Record Playa : TGS talks to Natasha Chang
We talk to Jamaican racecar driver, Natasha Chang, who recently conquered Doi Chang -; one of Thailand’s tallest mountains -; by racecar in 'Record Rides'
TopGear Singapore (TGS): What inspired you to go into racing?
Natasha Chang (NC): My grandfather was a classic car enthusiast. He collected classic Jaguars, and our favorite times together involved fixing things then taking them out for a spin.
However, it wasn't until my friend Joel invited me to drive a gokart that I was hooked. Since that day, I've never looked back. I've done and raced in almost every genre of racing.
TGS: What are some of the life lessons you have learnt from being in motorsport?
NC: I’ve learnt a lot from being a part of motorsports. It's taught me to be unwavering in my beliefs and goals, and you shouldn’t allow someone else’s opinion or comments stop you from achieving your goal.
Most importantly, being a woman in a man’s sport has taught me humility. It taught me that as a woman, I have to prove myself over and over again, but that’s ok. I hope this will change one day, but for now, I will show you that we can do anything we put our minds to, and we’ll do it with class and style!
TGS: What are some of the biggest challenges you face as a woman in motorsport?
NC: I was a tomboy since I was 10. As a teenager, loving cars and having all-guy friends was hard. You were hated by the women and mocked by the guys (who weren’t your friends). It took some time to show that I was a car enthusiast like everyone else; no hidden motive, and it wasn't to seek attention. In motorsports, it's the same. I was the only female racing at the time in the Caribbean, so I had to prove myself, my worth and fight for respect. But once you get it, there’s no better feeling than to be a part of the motorsports family.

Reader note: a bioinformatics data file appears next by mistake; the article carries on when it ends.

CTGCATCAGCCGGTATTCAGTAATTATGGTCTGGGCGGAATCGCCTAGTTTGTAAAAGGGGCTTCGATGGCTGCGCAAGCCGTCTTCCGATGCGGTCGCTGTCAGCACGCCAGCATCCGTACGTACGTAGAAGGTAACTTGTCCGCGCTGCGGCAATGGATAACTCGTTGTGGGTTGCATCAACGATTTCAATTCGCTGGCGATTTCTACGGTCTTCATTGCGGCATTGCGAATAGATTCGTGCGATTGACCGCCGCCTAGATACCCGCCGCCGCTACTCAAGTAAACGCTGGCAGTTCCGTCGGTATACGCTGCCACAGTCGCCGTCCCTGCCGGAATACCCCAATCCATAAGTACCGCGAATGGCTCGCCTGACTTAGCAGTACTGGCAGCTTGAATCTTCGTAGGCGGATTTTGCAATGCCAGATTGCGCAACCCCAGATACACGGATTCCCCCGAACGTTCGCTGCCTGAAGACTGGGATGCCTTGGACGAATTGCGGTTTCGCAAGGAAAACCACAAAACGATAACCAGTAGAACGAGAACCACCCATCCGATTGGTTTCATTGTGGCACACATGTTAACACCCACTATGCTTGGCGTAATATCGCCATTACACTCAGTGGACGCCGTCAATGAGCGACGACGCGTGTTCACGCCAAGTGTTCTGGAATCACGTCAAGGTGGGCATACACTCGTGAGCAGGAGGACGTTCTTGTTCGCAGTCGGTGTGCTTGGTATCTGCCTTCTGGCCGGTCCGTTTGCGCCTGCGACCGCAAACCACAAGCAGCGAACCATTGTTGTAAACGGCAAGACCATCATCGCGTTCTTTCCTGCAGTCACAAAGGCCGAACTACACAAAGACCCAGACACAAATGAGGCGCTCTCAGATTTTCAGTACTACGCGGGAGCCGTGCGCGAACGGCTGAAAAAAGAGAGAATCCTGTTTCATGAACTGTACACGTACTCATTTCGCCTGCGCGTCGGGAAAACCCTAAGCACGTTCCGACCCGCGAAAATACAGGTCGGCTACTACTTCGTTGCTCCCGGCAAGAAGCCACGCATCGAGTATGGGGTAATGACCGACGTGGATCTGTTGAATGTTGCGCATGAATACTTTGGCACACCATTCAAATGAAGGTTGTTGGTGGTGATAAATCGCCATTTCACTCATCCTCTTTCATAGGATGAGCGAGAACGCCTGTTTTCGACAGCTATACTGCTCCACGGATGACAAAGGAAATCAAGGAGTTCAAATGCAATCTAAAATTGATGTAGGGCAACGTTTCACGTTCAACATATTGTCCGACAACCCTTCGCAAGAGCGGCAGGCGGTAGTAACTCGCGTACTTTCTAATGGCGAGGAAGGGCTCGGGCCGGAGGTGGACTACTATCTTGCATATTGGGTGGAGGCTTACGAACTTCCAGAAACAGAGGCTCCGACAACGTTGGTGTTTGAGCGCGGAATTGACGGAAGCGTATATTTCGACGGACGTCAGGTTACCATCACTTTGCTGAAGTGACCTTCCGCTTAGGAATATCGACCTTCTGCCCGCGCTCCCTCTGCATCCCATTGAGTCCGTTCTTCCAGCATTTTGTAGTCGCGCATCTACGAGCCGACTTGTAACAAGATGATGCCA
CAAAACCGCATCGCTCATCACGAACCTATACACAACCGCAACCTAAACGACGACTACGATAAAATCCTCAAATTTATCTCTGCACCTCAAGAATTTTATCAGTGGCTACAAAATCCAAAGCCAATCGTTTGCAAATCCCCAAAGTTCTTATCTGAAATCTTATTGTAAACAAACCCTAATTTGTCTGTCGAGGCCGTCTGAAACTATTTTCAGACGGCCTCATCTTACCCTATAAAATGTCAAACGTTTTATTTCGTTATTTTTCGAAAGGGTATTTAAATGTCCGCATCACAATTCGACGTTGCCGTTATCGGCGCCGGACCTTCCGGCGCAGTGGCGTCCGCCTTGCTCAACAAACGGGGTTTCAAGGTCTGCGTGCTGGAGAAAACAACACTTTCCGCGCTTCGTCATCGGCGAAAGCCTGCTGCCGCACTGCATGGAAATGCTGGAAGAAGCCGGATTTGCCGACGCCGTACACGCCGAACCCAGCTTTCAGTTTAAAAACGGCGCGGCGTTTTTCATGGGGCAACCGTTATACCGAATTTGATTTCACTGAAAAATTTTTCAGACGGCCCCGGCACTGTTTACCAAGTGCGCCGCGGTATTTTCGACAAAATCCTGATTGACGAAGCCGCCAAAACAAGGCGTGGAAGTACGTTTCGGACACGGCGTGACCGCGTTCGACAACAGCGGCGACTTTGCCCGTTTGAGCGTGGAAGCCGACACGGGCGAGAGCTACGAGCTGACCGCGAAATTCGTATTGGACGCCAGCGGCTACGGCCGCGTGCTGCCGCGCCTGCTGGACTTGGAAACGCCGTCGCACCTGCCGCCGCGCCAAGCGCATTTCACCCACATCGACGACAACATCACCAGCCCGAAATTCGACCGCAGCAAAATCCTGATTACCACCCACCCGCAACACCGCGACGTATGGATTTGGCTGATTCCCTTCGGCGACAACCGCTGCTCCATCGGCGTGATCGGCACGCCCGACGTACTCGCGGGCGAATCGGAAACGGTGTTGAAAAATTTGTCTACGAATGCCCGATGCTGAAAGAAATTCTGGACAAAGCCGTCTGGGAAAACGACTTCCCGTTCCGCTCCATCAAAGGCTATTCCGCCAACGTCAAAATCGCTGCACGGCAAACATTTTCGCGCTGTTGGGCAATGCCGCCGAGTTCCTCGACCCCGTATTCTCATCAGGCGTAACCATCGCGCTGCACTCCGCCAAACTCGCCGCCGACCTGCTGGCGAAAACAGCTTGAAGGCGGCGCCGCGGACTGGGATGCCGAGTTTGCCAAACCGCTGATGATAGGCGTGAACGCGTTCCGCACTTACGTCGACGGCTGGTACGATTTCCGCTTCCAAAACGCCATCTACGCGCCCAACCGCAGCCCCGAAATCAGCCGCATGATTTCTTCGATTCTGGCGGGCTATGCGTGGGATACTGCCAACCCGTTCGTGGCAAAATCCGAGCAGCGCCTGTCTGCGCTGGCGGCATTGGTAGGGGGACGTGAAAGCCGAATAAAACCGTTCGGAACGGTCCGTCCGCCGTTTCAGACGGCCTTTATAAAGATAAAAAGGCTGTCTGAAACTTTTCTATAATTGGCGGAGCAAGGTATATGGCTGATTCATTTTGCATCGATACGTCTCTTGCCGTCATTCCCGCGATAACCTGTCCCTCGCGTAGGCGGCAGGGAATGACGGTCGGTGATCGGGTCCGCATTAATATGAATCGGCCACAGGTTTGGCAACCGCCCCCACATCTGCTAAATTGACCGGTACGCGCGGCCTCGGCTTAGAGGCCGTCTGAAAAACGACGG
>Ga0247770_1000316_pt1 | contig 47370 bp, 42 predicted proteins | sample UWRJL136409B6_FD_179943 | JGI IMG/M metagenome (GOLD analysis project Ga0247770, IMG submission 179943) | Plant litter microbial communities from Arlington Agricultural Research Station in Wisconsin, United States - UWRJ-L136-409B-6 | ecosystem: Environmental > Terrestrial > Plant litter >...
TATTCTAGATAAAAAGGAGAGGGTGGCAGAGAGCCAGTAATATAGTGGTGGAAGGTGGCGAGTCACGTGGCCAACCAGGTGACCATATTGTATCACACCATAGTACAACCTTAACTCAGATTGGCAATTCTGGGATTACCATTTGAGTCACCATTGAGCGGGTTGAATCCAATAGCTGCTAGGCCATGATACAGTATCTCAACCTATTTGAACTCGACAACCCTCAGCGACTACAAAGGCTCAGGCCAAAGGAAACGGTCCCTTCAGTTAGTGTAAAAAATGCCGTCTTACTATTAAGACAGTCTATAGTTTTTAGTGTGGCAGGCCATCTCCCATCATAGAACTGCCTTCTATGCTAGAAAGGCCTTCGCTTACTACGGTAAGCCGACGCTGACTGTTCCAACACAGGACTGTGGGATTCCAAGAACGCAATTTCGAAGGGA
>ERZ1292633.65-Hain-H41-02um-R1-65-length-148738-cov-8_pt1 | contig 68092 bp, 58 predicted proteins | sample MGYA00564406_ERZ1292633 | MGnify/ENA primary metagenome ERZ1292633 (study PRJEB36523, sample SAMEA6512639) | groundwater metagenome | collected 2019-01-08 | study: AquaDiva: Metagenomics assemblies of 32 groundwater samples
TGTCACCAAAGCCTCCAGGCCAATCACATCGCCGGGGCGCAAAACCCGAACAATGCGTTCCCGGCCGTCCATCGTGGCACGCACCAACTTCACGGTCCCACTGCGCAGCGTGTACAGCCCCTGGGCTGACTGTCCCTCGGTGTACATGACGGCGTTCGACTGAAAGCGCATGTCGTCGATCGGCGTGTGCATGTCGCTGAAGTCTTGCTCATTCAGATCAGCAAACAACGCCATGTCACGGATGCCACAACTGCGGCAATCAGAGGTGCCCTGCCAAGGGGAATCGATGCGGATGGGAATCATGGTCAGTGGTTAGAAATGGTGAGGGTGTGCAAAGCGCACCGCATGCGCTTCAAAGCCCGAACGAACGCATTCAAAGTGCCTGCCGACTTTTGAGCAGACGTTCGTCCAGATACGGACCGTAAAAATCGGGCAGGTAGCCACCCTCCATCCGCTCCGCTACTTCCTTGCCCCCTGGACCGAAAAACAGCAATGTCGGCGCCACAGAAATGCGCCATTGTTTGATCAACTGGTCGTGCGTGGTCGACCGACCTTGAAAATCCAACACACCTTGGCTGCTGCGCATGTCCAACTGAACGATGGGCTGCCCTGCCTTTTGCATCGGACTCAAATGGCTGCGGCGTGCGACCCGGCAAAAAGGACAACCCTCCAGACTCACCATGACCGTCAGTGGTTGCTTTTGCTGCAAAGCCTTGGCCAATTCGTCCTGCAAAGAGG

TGS: In your opinion, what do you think can be done to encourage more girls to be more interested in cars and motorsport?
NC: Its not talent that women lack, because I see more and more talented female drivers every day. I believe it starts at parents: To be a professional racer, many times you start karting at a very young age. We typically give our daughters Barbie Dolls and girly stuff to play with. We don’t normally give our girls the opportunity to do sports like driving karts.
My first Barbie set was a Jeep towing a horse trailer. I threw away the Barbie and played with the horse and Jeep. However, even as a child who loved cars and horses, it wasn’t until I was 18 that I came across an opportunity to drive a go-kart. If we have more girls falling in love with the sport from a younger age, we’ll have more women in motorsports.
TGS: In today's climate of gender equality, unfortunately sexism is still commonplace in the world of motorsport. What do you think can be done to level the playing field for guys and girls in motorsport?
NC: This is a two part question. Sexism still exists but that has nothing to do with levelling the playing field. I always say this: Motorsports is one of the few sports in the world where men and women compete equally - so there's your level playing field.
We are just as talented as men, but as women, we need to encourage MORE women to join and experience the sport from a younger age so they have the opportunity to start younger, gain more experience at a younger age and have a better chance of turning it into a profession.